So they gathered up a few Thrifty’s brown paper grocery bags, cut them into letter-sized sheets of paper, mocked up their invites on the computer (no need to be a whiz; they did it in Microsoft Word) and printed them out. They carefully cut out the invites, stamped them with homemade stamps, and voilà! Sarah had managed to trick Charlie into doing crafts, and the two of them had some memorable invites at a low cost. They did something similar with the thank-you notes as well.
To save on other aspects of the big day, Sarah rented the dishes for her wedding from someone she found on Craigslist. This recently wedded individual had visited thrift stores to put together an eclectic collection of dishes to use at his wedding. To cover the cost, he now rents those dishes out for events like other weddings. Sarah and Charlie also eschewed a florist. Since their wedding was in October, a friend had an abundance of dahlias blooming in her backyard. The venue was decorated at an extremely low cost with gorgeous bundles of multi-coloured dahlias. And they chose a caterer who uses locally sourced ingredients where possible.
This craftiness and innovation can be applied to all aspects of wedding planning. All it takes is a little brainstorming with your honey.
Open your mind to Christmas open house ideas
by Vanessa Annand
If you want to host a Christmas open house for all of your scholarly friends, you’ll have to get on it soon. After all, 70 per cent of UVic students come from outside of Victoria, so most will likely head home shortly after that last exam (and some don’t even have exams, lucky devils).
With little time to prepare, you’re probably looking around your home and realizing that there are a whole host of little décor items that you’ve somehow failed to take care of since you moved in at the beginning of the semester. You never did get a wastebasket for the bathroom; instead, you’ve just hung a flaccid little grocery bag on a cupboard handle, and it occasionally spills dirty Kleenex on the bath mat. Your shoes are strewn all over your foyer, no shoe rack in sight. And you have no nice dishware for serving appetizers — just some tacky, ’70s plates you inherited from your Grandma in first year.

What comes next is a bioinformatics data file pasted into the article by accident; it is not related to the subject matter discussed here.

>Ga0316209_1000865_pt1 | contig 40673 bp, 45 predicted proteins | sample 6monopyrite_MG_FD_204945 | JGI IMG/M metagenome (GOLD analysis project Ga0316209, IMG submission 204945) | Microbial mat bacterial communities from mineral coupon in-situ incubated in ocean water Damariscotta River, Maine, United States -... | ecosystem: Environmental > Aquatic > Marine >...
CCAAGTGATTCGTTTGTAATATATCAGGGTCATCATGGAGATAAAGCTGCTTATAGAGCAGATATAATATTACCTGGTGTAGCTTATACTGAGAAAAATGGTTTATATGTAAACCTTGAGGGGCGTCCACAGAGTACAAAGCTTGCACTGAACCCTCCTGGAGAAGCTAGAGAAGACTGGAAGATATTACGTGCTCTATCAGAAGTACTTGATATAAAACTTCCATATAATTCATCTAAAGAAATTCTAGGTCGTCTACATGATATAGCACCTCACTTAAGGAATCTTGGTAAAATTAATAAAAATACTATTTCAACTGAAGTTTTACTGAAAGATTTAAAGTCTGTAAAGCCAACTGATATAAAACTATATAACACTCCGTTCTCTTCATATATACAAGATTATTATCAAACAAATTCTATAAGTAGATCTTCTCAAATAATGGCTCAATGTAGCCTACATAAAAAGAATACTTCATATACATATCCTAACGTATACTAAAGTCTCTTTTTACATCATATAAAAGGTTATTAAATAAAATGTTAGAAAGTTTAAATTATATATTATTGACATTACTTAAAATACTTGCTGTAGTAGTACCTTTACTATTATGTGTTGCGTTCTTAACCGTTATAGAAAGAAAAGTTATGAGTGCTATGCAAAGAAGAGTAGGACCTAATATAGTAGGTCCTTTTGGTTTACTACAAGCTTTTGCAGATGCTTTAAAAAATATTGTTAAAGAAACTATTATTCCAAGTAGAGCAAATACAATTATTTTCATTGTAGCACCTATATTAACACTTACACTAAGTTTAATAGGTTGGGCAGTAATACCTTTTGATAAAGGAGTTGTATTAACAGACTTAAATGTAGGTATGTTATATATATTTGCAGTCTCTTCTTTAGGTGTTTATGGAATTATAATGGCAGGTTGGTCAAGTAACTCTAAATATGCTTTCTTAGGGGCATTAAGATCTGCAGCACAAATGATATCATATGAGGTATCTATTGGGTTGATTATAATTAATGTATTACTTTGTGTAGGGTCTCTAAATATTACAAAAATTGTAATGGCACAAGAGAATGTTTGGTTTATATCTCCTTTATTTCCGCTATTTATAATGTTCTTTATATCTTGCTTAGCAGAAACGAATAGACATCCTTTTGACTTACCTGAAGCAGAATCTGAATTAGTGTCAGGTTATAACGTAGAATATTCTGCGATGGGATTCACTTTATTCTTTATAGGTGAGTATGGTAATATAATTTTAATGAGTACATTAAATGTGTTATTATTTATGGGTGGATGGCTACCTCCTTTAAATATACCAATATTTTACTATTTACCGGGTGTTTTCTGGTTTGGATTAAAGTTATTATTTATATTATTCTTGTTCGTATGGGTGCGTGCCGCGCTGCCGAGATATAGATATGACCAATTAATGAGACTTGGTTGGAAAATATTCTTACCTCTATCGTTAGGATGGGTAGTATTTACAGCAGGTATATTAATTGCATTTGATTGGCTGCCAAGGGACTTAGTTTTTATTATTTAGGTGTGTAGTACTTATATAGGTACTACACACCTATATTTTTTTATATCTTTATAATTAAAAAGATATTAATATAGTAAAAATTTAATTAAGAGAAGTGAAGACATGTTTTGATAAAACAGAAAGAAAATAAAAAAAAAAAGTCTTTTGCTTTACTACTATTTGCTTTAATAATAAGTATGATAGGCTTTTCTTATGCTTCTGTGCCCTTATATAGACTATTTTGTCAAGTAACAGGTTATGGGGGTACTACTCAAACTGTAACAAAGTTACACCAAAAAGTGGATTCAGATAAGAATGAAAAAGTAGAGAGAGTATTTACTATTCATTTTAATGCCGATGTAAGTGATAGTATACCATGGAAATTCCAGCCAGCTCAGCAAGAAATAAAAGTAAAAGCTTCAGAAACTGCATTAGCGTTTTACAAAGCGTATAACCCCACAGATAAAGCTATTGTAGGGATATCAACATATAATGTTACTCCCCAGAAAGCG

There are plenty of receptacles that work as wastebaskets, so why get a new, plastic one? Try standing an old mailbox on its end (as long as it’s not still in use on, say, your neighbour’s lawn). Plant urns work well, too.
Thrift stores usually have no shortage of wine racks, and even if you have no plans to dig out a wine cellar in your rental apartment (it’s tricky if you live anywhere but the first floor), you should stock up on them: they are great shoe organizers. And instead of investing in a whole new dish set, get some second-hand stemware. Everyone loves drinking out of fancy glasses at soirées, and you can use the extra glasses to transform your bland dishes into multi-tiered serving trays: just place a short-stemmed sherry glass in the middle of a dinner plate and stack a smaller plate on top. Presto! You’ve got a home for your fruitcake slices.
by Kimberley Veness
Most people know vinegar is a great substitute for chemical household cleaners, but did you know you can spice it up with fruit peelings? Instead of inhaling the artificial lavender breeze or the fake fresh linen scent of regular cleaners, you could breathe in the real citrus scent of your orange peels. It’s easy! And if you don’t have access to a compost, this is an environmentally savvy way to get the most out of your orange. Follow these simple steps to make your own naturally scented cleaner.